This writ petition is filed under Article 32 of the Constitution of India by the West Bengal Hosiery Association and certain Hosiery manufacturers and dealers in the State of West Bengal against the State of Bihar and the Commissioner of Commercial Taxes-cum-Special Secretary, Bihar praying for a direction to the Respondents to forebear from levying or imposing or collecting any sales tax on the sale of hosiery goods imported into the State of Bihar from other States for sale during the tenure of Circular No. So 934 dated 1st August, 1984, exempting from such tax, sales of hosiery goods manufactured or produced in the State of Bihar and to refund the amount of sales tax levied and collected on t he sale of hosiery goods imported into the State of Bihar from other States in India from 1st August, 1984. The Petitioners have also prayed for a writ of mandamus commanding the Respondents to cancel, withdraw or rescind Notification No. SO . 934 dated August 1, 1984 by which exemption was granted to hosiery industries of Bihar from the levy of sales tax as set out earlier and the Petitioners have also prayed that the Respondents should be directed to refrain from making any discrimination between hosiery goods imported into the State of Bihar and hosiery goods manufactured in the State of Bihar in the levy of Bihar Sales Tax. The writ petition can be very shortly disposed of because the point raised in the writ petition is directly covered by decisions of this Court.
By a notification dated 30th September, 1983, on and from October 1, 1983, Bihar Sales Tax at the rate of 5 per cent ad valorem was imposed on all hosiery goods sold within the State of Bihar irrespective of the place whether the hosiery goods were manufactured. On August 1, 1984, a Notification bearing no. SO 934 was issued whereby the hosiery goods manufactured by hosiery industries in Bihar were exempted from the levy of sales tax. The said Notification stated that it would remain valid for a period of five years. The reason given for this exemption was the grant of incentives to hosiery industries in Bihar.The contention raised before us by Mr. Sorabji, learned Counsel for the Petitioners, is that by reason of the said Notification all the sales of hosiery goods in Bihar manufactured by hosiery industries outside the State of Bihar are subjected to the levy of sales tax at the rate of 5 per cent whereas the sales of hosiery goods manufactured by hosiery industries in Bihar are exempted from such levy and thus the hosiery industries outside the State of Bihar are clearly discriminated against. It is submitted by learned Counsel that this discrimination violates the provisions of Article 301 of the Constitution of India.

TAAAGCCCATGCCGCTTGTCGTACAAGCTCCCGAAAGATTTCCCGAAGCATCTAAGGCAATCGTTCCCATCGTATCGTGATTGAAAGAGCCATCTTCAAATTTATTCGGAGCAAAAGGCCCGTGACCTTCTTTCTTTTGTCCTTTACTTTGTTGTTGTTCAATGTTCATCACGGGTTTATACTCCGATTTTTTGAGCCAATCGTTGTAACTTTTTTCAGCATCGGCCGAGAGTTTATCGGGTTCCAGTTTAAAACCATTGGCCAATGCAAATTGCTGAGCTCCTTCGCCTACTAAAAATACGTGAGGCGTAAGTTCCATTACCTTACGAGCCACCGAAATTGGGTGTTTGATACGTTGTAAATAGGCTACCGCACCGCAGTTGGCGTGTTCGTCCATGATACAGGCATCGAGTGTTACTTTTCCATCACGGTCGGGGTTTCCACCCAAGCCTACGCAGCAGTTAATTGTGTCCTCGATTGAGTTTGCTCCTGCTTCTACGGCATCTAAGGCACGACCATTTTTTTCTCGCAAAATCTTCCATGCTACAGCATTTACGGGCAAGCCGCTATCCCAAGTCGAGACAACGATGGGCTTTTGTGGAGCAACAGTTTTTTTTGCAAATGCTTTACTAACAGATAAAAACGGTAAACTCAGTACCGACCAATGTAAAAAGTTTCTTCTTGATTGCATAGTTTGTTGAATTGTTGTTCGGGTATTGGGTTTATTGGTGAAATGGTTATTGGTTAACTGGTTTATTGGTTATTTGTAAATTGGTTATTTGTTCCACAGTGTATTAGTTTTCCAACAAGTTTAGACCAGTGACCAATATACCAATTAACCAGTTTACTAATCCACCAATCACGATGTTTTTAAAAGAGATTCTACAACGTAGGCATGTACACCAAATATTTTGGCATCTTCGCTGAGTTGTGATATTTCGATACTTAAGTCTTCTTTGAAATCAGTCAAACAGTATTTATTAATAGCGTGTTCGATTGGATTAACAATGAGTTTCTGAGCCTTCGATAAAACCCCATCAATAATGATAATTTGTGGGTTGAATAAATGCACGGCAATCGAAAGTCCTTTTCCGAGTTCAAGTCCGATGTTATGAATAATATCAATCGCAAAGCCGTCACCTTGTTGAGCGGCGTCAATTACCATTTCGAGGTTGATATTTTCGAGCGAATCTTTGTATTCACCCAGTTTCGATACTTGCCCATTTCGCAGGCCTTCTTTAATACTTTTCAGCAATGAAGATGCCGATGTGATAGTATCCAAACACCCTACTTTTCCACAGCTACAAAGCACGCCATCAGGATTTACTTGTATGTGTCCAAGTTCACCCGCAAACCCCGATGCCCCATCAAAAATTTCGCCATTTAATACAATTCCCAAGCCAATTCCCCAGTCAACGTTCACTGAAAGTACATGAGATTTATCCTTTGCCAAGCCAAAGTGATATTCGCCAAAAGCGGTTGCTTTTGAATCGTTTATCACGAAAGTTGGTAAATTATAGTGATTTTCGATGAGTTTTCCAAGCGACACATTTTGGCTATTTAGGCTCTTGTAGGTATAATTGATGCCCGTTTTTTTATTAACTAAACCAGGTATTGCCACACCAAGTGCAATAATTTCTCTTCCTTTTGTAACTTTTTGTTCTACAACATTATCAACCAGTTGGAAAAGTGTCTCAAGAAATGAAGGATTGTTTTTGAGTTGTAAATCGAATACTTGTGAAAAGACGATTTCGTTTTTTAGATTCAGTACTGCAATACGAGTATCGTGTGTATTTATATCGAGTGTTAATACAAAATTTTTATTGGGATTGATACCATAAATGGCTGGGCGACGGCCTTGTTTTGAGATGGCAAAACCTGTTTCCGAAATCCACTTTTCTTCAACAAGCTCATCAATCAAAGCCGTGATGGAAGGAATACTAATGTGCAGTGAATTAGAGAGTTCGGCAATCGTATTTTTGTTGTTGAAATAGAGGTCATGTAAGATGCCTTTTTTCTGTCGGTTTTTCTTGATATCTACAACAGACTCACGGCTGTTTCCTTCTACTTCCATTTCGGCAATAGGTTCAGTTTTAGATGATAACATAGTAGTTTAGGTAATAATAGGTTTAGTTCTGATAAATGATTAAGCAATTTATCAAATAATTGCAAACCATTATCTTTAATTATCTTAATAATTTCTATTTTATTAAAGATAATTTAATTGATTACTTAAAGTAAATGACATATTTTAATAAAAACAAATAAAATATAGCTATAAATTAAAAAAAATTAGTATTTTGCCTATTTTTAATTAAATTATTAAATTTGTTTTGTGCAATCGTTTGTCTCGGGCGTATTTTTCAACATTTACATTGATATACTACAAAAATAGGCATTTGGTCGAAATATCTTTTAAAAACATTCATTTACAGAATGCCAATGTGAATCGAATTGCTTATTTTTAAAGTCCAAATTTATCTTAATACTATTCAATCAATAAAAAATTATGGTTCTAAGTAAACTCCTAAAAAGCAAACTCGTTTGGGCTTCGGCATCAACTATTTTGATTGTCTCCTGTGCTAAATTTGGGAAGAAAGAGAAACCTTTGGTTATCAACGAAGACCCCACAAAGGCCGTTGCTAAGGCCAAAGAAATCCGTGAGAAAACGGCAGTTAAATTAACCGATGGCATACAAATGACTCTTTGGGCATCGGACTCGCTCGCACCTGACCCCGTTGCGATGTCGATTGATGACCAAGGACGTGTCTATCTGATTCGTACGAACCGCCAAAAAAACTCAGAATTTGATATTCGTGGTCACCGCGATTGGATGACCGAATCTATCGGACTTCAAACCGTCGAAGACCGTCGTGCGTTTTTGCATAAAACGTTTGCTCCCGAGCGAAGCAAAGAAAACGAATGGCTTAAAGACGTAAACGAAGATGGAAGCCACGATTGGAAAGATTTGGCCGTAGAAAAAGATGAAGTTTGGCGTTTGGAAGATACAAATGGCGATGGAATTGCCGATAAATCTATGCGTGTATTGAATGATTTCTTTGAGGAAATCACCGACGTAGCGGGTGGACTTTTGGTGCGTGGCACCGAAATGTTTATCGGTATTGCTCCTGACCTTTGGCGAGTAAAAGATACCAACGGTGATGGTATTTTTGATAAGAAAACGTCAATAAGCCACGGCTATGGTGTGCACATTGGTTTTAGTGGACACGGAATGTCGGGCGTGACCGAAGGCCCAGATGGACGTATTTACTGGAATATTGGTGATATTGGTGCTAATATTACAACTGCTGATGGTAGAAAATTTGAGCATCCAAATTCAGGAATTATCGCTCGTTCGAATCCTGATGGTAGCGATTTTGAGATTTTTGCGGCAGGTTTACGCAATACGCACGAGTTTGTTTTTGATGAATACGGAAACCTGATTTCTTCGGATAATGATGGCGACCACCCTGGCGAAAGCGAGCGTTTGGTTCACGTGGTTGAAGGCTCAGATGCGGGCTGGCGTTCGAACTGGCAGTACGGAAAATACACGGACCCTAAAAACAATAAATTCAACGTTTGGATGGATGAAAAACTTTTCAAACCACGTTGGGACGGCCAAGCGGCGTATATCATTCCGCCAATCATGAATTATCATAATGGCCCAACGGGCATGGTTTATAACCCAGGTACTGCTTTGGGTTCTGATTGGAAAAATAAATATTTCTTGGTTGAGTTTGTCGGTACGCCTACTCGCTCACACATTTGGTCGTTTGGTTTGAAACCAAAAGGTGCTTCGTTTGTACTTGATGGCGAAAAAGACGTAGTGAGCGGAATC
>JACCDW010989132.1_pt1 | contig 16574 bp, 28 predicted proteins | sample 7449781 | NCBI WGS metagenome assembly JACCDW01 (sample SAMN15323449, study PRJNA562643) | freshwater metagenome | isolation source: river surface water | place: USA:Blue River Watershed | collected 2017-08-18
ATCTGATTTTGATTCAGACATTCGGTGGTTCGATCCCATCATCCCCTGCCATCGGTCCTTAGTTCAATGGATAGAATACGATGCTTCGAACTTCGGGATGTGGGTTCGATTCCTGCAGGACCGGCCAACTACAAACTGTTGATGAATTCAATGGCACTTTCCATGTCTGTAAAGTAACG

The relevant Articles to consider in order to appreciate the contention of the Petitioners are Articles 301 &304 of the Constitution of India. The said Articles run as follows: 301. Subject to the other provisions of this Part, trade, commerce and intercourse throughout the territory of India shall be free.
304. Notwithstanding anything in article 301 or article 303, the Legislature of a State may by law-
(a) impose on goods imported from other States or the Union territories any tax to which similar goods manufactured or produced in that State are subject, so, however, as not to discriminate between goods so imported and goods so manufactured or produced; and
(b) impose such reasonable restrictions on the freedom of trade, commerce or intercourse with or within that State as may be required in the public interest:
Provided that no Bill or amendment for the purposes of clause (b) shall be introduced or moved in the Legislature of a State without the previous sanction of the President."
A plain reading of these Articles would show that it is not open to any State to levy any tax on goods imported from other States or Union territories so as to discriminate between goods so imported and goods manufactured and produced in that State subject to the limitations contained in clause (b). In the present case, clause (b) has no application whatsoever because the exemption granted to the sales of hosiery goods manufactured in the State of Bihar has not been granted by any law passed by the legislature of the State of Bihar but by a Notification. We find that the contention urged on behalf of the Petitioners has been accepted in several decisions of this Court.In H. Anraj etc. v. Government of Tamil Nadu etc.  Supp. 3 S.C.R. 342 a Division Bench of this Court comprising Tulzapurkar and Sabyasachi Mukharji, JJ., was called upon to consider whether an amendment made to the Tamil Nadu General Sales Tax Act, 1959 and the Orders and Notification issued thereunder whereby, in effect, exemption from the payment of sales tax was granted to lottery tickets issued by the Government of Tamil Nadu but the lottery tickets issued by other Government and sold within the State of Tamil Nadu were subjected to sales-tax, was violative of Article 301 read with Article 304 of the Constitution. A similar challenge was also made to the validity of the West Bengal Taxation Laws (Second Amendment) Act, 1984 and Notification No. 1020 FT dated March 29, 1984 issued by the State of West Bengal. The Court took the view for the purposes of questions raised in that case lottery tickets could be regarded as "goods". The Court held that laws imposing taxes can amount to restrictions on trade, commerce and intercourse, if they hampered the free flow of trade and they are not what can be termed to be compensatory taxes on regulatory measures. It was held that the sales tax of the kind in question before the Division Bench could not be said to be a measure regulating any trade or a compensatory tax levied for the use of trading facilities. Sales tax which had the effect of discriminating between goods of one State and goods of another might affect the free flow of trade and would offend against Article 301 and would be valid only if it came within the terms of Article 304(a). The real question to be considered was whether the direct and immediate result of the impugned Notification was to impose an unfavourable and discriminatory tax burden on the imported goods which in that case were lottery tickets of other State when they were sold within the State of Tamil Nadu and the State of West Bengal as against indigenous goods and that this question had to be considered from the normal business or commercial point of view. If the question was so considered, it could be seen that the impugned Notifications would have to be regarded as directly and immediately hampering the free flow of trade, commerce and intercourse. This view was taken after considering several decisions of this Court and following the decision of this Court in Firm A.T.B. Mehtab Majid and Co. v. State of Madras &Anr.,  Suppl. 2 S.C.R. 435. A similar view has been taken by a Division Bench of this Court comprising Ranganath Misra &M.M. Dutt, JJ., in a judgment delivered as recently as January 12, 1988 in The Indian Cement &Ors. v. The State of Andhra Pradesh &Ors.,  1 S.C.C. 743 where it has been observed (p. 759) as follows:"Variation of the rate of inter-State sales tax does affect free trade and commerce and creates a local preference which is contrary to the scheme of Part XIII of the Constitution."